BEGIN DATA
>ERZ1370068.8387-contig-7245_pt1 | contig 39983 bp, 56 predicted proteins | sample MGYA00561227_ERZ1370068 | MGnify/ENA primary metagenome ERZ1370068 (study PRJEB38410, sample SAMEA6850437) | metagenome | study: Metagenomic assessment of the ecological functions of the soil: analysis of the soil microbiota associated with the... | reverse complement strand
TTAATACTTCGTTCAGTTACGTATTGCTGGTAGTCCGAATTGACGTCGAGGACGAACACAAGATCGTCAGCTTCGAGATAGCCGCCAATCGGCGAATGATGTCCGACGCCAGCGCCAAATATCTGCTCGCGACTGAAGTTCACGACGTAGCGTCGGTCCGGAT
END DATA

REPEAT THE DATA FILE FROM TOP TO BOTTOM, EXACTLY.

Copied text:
>ERZ1370068.8387-contig-7245_pt1 | contig 39983 bp, 56 predicted proteins | sample MGYA00561227_ERZ1370068 | MGnify/ENA primary metagenome ERZ1370068 (study PRJEB38410, sample SAMEA6850437) | metagenome | study: Metagenomic assessment of the ecological functions of the soil: analysis of the soil microbiota associated with the... | reverse complement strand
TTAATACTTCGTTCAGTTACGTATTGCTGGTAGTCCGAATTGACGTCGAGGACGAACACAAGATCGTCAGCTTCGAGATAGCCGCCAATCGGCGAATGATGTCCGACGCCAGCGCCAAATATCTGCTCGCGACTGAAGTTCACGACGTAGCGTCGGTCCGGAT